Skip to main content
ARS Home » Pacific West Area » Kimberly, Idaho » Northwest Irrigation and Soils Research » Research » Publications at this Location » Publication #349603

Research Project: Improving Management Practices for Irrigated Western Cropping and Dairy Systems to Contribute to Sustainability and Improve Air Quality

Location: Northwest Irrigation and Soils Research

Title: Is static nitrogen management in northwestern U.S. sugarbeet production appropriate?

Author
item Tarkalson, David
item Bjorneberg, David - Dave
item Dean, Greg - Amalgamated Sugar Company

Submitted to: Agricultural and Environmental Letters
Publication Type: Peer Reviewed Journal
Publication Acceptance Date: 9/16/2018
Publication Date: 10/18/2018
Citation: Tarkalson, D.D., Bjorneberg, D.L., Dean, G. 2018. Is static nitrogen management in northwestern U.S. sugarbeet production appropriate?. Agricultural and Environmental Letters. 3:180001. https://doi.org/10.2134/ael2018.01.0001.
DOI: https://doi.org/10.2134/ael2018.01.0001

Interpretive Summary: Nitrogen management is important in sugarbeet production. Evaluation of historic data suggest that static N management (fixed N supply independent of yields) may have advantages compared to yield goal based N management in the Northwest U.S. Proposed static N recommendations aim to supply spring total available N supply (soil available N + fertilizer N) of less than 202 kg N/ha (180 lbs N/a) for heavier texture soils and less than 224 kg N/ha (200 lbs N/a) for course textured or shallow soils. These static supply recommendations represent maximum N supplies.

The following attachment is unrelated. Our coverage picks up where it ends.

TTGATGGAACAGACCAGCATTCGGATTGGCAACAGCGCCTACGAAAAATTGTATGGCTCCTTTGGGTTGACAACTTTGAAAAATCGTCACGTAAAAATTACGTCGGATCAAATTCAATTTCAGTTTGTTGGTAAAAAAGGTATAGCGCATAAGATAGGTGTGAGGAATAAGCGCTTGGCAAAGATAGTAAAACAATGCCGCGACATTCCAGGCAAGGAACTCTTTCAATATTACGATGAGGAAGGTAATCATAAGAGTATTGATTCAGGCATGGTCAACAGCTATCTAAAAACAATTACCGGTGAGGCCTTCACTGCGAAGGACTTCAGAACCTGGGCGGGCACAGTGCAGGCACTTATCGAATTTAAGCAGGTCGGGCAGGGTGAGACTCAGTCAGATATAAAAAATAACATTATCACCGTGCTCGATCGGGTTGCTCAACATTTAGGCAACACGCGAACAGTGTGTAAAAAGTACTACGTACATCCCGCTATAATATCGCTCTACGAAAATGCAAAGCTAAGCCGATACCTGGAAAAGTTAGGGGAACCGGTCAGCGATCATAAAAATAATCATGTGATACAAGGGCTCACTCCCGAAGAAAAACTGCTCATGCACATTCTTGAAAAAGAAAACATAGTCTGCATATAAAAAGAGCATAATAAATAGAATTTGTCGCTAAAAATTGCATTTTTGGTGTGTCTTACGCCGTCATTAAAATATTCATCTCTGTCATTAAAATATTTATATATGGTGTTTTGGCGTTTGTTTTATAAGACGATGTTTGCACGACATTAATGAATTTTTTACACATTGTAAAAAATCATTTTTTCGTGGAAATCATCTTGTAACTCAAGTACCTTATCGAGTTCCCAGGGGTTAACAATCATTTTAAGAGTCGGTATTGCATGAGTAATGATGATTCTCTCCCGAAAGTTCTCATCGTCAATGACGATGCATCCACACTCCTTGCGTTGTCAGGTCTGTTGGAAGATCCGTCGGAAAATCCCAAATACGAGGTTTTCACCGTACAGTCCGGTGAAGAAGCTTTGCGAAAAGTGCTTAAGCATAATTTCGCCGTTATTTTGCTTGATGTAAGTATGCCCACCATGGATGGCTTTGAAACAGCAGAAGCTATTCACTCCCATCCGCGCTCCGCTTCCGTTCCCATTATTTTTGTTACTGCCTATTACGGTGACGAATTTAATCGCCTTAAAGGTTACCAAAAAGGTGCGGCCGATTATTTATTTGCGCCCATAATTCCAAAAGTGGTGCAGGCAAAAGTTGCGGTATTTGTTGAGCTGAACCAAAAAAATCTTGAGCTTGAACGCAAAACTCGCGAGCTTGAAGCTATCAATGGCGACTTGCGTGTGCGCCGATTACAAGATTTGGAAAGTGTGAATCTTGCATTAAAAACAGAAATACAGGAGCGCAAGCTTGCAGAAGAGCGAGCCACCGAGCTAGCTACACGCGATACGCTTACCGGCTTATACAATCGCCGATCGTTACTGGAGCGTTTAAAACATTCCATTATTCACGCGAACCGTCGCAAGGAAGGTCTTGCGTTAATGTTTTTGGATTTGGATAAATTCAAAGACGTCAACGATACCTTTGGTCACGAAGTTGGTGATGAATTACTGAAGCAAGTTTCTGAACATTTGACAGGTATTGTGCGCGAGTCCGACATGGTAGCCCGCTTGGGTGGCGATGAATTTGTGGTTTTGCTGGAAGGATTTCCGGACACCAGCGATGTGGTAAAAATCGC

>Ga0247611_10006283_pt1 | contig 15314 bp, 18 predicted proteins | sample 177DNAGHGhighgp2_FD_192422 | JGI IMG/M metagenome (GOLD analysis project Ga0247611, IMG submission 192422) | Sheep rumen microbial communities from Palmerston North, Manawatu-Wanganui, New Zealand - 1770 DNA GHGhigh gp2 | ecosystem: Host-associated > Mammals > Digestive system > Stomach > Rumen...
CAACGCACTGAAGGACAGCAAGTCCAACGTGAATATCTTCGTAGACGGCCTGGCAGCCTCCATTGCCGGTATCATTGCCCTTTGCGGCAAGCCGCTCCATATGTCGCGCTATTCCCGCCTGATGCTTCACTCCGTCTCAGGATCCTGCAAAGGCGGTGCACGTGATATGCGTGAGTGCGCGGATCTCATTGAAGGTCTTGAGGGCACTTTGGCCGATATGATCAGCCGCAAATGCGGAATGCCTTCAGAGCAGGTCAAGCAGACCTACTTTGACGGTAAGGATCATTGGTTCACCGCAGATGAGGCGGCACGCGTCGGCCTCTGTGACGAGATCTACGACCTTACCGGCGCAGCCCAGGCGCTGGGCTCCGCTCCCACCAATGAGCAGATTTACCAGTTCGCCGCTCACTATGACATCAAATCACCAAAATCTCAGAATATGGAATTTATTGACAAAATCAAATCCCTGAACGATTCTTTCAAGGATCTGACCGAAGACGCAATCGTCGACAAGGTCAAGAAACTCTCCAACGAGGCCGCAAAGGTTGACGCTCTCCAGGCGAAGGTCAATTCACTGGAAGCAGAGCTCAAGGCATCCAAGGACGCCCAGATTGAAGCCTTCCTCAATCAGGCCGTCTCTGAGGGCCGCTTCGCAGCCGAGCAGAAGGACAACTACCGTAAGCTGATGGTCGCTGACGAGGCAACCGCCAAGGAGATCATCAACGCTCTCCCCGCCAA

Technical Abstract: Nitrogen (N) management is important in sugarbeet production. Evaluation of historic data suggest that static N management (fixed N supply independent of yields) may have advantages compared to yield goal based N management in the Northwest U.S. From early 1970’s to 2011, the amount of N supply to maximize yields in research studies was within a narrow N supply range of 179 to 204 kg N/ha. Recommended N supplies have not increased as yields increased. Proposed static N recommendations aim to supply spring total available N supply (soil NO3-N and NH4-N to a depth of 0.9 m [3 ft] + fertilizer N) of less than 202 kg N/ha (180 lbs N/a) for heavier texture soils (sandy loams to clays) and less than 224 kg N/ha (200 lbs N/a) for course texture (loamy sands to sands) or shallow soils. These static supply recommendations represent maximum N supplies.